RE: [OPE] The availabilty of labor power in the context of expandedreproduction schemes

From: Damsma, D.F. <>
Date: Thu Jul 16 2009 - 13:00:51 EDT

Jurriaan, thanks for your response. I have put my comments in the text.

-----Original Message-----
From: [] On Behalf Of Jurriaan Bendien
Sent: donderdag 16 juli 2009 16:51
To: Outline on Political Economy mailing list
Subject: [OPE] The availabilty of labor power in the context of expandedreproduction schemes


I still do not completely follow the logic of your argument. Surely the rising VCC can go together with both expanding labor supply, a constant labour supply or contracting labor supply?

Empirically yes, but Marx apparently makes the argument that
1. VCC shows a rising trend
2. Hence, economic growth will become ever more capital and less labor intensive
3. Eventually, population growth will surpass the extra labor power requirements of capital and thus the reserve army becomes structural.

Since Marx abhors Malthusian doctrines and treats population growth as exogeneous it is this last step which is most spurious. Empirics aside, if this is the argument Marx refers to, his reference is theoretically (albeit not empirically) incompatible with the assumption of a constant VCC.

Empirical evidence suggests that this is the case. For example, at the end of the long boom 1947-1973, during which the VCC rose, there was a labor shortage. But when this labor shortage subsequently turned into mass unemployment, the VCC still continued to rise.

In Capital Volume one, Marx is concerned with the relationships involved in the immediate production process of capital, he assumes inputs are bought at value and that all output is sold at value (even although he knows very well, that capitalists all aim to buy cheap and sell dear, they are constrained in this only by competition and market demand).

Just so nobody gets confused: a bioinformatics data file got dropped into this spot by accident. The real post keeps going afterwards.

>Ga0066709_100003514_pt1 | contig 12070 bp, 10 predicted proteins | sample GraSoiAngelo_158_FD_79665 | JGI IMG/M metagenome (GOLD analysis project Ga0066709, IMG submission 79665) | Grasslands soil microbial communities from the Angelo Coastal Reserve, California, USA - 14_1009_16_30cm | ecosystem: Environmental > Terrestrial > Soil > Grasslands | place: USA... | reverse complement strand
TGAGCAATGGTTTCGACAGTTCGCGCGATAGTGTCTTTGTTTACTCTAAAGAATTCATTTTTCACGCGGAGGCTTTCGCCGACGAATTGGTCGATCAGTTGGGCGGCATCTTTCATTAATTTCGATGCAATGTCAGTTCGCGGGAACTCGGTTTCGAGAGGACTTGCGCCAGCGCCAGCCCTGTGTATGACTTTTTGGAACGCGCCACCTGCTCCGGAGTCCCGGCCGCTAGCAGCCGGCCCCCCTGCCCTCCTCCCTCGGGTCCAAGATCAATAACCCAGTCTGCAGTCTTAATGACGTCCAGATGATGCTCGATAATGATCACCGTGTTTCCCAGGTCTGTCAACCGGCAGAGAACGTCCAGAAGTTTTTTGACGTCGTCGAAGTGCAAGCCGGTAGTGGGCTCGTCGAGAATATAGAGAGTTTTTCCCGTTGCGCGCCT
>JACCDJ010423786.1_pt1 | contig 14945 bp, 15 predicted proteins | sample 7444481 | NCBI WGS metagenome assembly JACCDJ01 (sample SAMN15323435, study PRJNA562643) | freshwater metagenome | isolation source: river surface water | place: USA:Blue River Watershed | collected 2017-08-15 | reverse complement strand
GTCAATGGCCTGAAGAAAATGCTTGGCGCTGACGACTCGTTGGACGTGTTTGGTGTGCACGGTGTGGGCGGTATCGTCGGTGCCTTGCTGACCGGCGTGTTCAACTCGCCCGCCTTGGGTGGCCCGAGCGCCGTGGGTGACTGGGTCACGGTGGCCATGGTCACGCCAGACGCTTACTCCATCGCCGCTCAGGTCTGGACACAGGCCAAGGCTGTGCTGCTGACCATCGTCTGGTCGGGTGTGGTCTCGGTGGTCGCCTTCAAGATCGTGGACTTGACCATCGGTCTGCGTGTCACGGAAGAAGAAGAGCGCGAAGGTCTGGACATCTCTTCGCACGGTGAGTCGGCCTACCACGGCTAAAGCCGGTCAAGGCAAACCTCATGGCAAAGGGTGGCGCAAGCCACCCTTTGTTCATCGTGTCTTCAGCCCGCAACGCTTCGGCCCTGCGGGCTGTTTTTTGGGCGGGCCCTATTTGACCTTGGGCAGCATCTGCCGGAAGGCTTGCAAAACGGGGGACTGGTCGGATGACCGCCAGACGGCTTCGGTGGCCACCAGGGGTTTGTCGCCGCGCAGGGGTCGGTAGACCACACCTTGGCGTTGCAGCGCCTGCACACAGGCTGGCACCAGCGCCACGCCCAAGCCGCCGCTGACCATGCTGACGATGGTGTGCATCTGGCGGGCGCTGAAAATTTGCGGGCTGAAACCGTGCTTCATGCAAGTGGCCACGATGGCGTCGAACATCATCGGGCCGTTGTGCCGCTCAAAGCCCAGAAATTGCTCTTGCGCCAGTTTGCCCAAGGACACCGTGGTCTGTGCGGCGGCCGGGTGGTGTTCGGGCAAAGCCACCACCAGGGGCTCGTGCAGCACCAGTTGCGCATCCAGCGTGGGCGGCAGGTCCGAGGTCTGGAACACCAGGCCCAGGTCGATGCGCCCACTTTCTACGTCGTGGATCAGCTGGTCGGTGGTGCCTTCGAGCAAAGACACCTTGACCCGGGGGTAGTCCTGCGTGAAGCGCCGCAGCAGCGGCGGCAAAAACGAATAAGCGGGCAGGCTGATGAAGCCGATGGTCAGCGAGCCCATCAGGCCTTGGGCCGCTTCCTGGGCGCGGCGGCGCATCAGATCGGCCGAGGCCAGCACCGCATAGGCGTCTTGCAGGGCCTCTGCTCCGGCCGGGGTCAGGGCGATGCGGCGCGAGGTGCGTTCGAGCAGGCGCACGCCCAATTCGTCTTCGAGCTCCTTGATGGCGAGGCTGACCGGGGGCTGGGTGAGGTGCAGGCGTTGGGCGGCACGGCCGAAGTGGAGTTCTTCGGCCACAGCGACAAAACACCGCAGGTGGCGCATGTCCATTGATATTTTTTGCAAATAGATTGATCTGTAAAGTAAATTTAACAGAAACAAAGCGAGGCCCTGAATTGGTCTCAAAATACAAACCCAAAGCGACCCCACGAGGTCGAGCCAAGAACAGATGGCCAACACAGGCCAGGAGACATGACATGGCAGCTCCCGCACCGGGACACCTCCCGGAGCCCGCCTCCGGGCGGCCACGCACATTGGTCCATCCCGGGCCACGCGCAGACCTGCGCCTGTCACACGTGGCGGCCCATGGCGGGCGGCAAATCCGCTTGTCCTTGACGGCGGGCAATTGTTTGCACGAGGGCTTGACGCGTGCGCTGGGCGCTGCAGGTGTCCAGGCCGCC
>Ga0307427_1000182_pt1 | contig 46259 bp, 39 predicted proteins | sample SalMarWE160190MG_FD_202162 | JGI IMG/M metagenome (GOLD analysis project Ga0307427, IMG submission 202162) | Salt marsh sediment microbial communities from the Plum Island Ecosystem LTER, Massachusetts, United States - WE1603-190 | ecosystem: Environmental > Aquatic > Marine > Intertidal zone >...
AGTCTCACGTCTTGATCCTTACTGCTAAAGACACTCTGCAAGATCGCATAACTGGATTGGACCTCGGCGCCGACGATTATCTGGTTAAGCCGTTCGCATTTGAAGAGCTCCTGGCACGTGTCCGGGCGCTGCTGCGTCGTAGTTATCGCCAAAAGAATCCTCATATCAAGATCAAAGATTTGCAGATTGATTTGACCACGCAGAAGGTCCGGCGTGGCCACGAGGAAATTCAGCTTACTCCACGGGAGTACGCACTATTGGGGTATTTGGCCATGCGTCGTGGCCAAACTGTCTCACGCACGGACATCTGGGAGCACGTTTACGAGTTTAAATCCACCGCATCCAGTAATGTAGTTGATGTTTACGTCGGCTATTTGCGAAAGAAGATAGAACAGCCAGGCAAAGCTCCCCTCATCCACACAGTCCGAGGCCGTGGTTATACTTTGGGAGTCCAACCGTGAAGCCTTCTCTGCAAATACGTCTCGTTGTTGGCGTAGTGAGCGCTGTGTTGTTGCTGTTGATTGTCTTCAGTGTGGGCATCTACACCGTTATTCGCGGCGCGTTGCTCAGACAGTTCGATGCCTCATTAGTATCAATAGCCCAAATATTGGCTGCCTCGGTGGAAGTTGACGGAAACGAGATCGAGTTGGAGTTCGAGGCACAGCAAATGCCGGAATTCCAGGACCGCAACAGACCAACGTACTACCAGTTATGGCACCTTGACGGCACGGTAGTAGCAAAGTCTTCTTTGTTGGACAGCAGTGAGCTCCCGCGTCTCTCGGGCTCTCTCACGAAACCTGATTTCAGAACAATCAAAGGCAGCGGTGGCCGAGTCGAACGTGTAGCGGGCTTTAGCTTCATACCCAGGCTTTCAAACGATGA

In Capital Volume 2, Marx argues that what must be demonstrated is how the economic reproduction process which must occur in ANY society can now be accomplished totally by means of the circulation of capital, and thus, the circulation of capital which "mediates" the reproduction process must conform to certain physical or economic (structural) necessities. But I think Marx's text is by no means "only" about how the circulation of capital can reconcile the growth of Department I and Department II.

A very apt description. Exactly since Volume 2 is about any capitalist society, specific empirics can have no role here. Have I suggested Marx writes '"only" about how the circulation of capital can reconcile the growth of Department I and Department II'?

The more capital grows, the bigger the discrepancy becomes between the "minimal capital required for simple reproduction", and the "maximum capital available for expanded reproduction". This means that the accumulation process itself creates a great deal of possible flexibility and variability between "minimal simple reproduction" and "maximal expanded reproduction".

I think you can infer a number of "structural constraints" for the growth of capital from Capital Vol. 2, but not all that many "laws of development".

Exactly, and some of those constraints are dialectically motivated inputs to the model and hence merely state the constraints dialectically (or otherwise, if you insist) determined earlier, while others are model specific simplifications (these are preferably dropped before moving to a more concrete stage) and yet others follow from the modelling exercise itself, since modelling may - for instance - bring out a discrepancy (or dialectical contradiction) between the model's (or moment's - in this case reproduction) isolated ideal world and its realization in the world.